is developing a more widespread presence at community colleges across the country. The ability to offer classes via the Internet allows for a greater number of students to take the courses on their own time. Flexibility is the big buzzword, with online options providing students the ability to work higher education around work and family responsibilities. However, these new online offerings have their drawbacks as well as their benefits, which have prevented students from embracing them as a full-time college choice.
Study Shows Online Learning Works in Some Situations
A recent study from the Community College Research Center and Columbia University’s Teachers College found that students prefer online classes in some situations, but not all the time. According to Inside Higher Ed
, students preferred face-to-face contact with instructors if the classes were especially challenging or the subject matter was complex or important. Students told researchers they did not feel they learned the material in a class as thoroughly when the class was taught online.
For the study, researchers talked to 46 students at two different community colleges in Virginia. Students surveyed had taken both online and face-to-face classes on their college campus. While the number of students included in the study was relatively small, researchers believe they demonstrated a valid representation of community college students across the country.
reported that the students interviewed in this study told researchers they would be willing to take online classes for certain subjects. However, most preferred the face-to-face classroom experience, and only five of the students surveyed said they would consider a degree program that was fully online. Students said they liked the ability to ask questions and to interact with peers that was available through face-to-face classroom instruction.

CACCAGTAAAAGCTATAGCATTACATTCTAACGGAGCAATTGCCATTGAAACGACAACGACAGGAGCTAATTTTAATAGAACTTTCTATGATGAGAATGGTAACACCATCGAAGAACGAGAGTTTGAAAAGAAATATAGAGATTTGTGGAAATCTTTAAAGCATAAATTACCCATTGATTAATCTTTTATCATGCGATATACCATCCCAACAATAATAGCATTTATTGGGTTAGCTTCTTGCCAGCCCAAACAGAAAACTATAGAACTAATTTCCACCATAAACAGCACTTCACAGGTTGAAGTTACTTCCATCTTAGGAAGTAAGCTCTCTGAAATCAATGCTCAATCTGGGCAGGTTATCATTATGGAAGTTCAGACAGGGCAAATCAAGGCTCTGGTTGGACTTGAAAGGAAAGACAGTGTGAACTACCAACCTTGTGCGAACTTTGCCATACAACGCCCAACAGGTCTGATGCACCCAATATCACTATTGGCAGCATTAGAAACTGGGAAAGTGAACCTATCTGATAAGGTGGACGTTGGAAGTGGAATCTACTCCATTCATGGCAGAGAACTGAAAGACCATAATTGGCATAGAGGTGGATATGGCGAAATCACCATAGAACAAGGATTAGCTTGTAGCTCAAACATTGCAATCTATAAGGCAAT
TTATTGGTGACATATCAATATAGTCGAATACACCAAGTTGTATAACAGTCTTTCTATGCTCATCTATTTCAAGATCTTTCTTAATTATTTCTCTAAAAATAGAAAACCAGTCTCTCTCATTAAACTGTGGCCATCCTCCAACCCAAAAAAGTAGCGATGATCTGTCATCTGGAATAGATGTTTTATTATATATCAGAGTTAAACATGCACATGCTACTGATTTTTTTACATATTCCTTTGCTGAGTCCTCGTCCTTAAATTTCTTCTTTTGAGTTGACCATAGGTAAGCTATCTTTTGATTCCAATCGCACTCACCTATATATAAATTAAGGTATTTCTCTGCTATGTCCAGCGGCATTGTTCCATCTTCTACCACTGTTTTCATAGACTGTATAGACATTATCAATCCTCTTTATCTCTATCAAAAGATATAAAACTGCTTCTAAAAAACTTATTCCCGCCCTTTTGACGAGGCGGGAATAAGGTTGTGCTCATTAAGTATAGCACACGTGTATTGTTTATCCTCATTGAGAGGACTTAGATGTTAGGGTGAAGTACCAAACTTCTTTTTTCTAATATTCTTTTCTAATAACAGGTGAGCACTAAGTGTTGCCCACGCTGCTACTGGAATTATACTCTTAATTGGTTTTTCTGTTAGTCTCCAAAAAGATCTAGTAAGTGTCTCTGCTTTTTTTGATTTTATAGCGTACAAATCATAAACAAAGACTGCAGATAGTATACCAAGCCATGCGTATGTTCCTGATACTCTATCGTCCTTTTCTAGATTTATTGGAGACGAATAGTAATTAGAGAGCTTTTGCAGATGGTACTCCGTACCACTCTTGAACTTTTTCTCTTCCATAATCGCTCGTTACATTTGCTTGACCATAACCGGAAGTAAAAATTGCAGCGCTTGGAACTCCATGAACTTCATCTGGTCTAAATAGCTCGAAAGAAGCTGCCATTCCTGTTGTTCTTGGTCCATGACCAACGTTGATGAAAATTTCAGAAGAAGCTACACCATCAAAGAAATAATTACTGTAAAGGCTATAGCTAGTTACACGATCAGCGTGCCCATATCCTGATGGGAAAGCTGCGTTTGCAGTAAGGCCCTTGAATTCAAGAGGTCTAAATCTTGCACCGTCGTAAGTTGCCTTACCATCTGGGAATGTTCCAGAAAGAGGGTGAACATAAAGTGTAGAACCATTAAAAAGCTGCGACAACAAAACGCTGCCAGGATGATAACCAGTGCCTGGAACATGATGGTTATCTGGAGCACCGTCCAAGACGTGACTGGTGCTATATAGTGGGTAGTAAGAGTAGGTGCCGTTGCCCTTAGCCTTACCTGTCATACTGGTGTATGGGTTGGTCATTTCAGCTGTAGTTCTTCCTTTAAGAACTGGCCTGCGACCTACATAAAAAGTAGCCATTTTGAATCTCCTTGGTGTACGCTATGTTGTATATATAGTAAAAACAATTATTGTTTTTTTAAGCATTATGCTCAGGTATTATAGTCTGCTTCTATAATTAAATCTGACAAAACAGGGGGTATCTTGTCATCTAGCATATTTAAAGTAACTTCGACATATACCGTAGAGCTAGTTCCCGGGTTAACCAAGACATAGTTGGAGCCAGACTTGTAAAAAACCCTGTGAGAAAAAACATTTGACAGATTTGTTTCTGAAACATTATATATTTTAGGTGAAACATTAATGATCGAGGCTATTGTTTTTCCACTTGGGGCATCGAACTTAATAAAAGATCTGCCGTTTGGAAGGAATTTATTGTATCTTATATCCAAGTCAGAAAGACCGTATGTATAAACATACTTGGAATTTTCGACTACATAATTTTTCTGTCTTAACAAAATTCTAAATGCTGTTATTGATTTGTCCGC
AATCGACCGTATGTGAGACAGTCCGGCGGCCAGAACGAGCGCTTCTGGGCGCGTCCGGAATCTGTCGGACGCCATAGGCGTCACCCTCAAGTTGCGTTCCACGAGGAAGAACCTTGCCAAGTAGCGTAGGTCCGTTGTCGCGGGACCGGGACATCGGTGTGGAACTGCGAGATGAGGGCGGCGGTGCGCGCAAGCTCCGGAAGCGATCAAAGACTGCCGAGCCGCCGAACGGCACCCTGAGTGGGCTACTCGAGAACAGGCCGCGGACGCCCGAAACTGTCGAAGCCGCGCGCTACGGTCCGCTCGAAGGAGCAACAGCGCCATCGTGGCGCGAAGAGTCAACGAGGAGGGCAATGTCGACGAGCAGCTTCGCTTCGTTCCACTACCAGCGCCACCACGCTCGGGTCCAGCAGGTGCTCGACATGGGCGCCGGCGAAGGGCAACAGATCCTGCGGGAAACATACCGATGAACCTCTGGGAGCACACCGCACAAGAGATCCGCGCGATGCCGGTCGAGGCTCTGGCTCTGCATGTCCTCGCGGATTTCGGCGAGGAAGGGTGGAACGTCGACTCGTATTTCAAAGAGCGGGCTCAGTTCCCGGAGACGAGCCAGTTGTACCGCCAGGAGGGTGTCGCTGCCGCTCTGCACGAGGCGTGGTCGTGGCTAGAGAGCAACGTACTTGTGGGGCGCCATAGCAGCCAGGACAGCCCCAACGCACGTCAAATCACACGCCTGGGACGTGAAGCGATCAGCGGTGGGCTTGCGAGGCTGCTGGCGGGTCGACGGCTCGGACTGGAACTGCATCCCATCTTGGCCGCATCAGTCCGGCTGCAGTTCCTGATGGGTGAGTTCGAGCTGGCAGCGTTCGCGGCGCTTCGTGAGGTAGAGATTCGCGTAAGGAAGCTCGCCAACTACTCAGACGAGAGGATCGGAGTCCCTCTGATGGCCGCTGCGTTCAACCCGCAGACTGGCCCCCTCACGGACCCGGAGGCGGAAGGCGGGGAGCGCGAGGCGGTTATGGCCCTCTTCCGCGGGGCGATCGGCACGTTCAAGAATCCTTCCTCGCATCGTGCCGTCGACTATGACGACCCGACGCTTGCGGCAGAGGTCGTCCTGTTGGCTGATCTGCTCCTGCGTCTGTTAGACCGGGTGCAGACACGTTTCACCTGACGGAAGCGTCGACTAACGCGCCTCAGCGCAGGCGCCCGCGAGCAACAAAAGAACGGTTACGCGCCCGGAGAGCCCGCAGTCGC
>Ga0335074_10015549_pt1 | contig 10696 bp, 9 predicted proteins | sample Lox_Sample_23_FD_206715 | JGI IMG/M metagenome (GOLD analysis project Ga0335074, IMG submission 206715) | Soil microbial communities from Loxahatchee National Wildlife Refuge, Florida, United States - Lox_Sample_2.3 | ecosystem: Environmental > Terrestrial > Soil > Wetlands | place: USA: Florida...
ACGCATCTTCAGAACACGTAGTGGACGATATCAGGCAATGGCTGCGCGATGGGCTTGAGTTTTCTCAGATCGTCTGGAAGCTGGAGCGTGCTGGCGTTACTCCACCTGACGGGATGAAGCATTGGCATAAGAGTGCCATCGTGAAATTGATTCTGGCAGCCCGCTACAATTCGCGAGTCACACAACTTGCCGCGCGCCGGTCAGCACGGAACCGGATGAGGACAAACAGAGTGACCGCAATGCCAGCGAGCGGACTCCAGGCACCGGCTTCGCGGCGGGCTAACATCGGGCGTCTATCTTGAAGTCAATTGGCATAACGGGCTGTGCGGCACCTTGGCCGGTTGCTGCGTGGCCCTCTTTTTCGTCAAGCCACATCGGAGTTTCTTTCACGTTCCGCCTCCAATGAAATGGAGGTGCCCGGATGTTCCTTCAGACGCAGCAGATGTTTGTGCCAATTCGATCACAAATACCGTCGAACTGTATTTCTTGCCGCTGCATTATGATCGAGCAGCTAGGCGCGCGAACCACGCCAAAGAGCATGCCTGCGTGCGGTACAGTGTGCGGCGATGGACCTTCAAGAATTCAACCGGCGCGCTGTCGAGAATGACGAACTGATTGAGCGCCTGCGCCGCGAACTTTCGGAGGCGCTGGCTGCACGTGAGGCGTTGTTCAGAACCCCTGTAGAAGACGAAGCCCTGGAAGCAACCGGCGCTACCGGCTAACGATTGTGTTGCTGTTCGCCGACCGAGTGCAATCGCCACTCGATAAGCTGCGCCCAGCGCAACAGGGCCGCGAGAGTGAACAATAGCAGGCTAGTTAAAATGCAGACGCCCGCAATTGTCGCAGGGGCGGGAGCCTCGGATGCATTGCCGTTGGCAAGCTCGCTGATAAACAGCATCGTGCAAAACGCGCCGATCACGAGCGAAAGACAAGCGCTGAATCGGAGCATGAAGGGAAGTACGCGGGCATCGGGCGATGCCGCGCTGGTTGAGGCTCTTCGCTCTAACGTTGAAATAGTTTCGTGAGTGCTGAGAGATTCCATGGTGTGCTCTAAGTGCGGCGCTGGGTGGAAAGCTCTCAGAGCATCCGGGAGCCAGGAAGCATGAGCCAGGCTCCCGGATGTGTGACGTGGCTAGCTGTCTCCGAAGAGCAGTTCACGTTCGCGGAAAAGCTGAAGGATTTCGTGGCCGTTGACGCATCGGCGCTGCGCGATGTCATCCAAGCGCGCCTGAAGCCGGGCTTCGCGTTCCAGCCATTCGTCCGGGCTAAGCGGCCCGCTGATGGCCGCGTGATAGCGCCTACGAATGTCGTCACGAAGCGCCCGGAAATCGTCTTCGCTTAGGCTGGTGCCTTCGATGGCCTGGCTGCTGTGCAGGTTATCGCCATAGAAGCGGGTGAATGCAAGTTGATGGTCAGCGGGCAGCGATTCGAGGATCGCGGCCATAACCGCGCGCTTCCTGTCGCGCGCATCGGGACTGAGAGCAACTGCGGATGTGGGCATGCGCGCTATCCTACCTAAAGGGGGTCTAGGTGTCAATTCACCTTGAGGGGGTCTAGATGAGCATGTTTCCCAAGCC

However, students also listed significant benefits to the online learning experience
, particularly in the flexibility and provided by online classes. In addition, students cited the fact that online learning could be done from home. Some students said they were cash-strapped by high gas prices and some did not even own a vehicle to get them to and from campus. Online learning eliminated the travel challenges, so these students could focus fully on the learning experience.
Benefits of Online Education
In addition to the benefits cited by the students in the above study, students also prefer online classes when their schedules do not make it easy for them to attend a campus course. Cape Cod Today
reports that when work schedules become tight for students who are in a financial bind, online courses free up time and money restraints. In some cases, online classes are less expensive than their face-to-face counterparts.
The growing number of class choices is another boon to online education. Cape Cod Today cites of “robust group” of 31 online courses available through Cape Cod Community College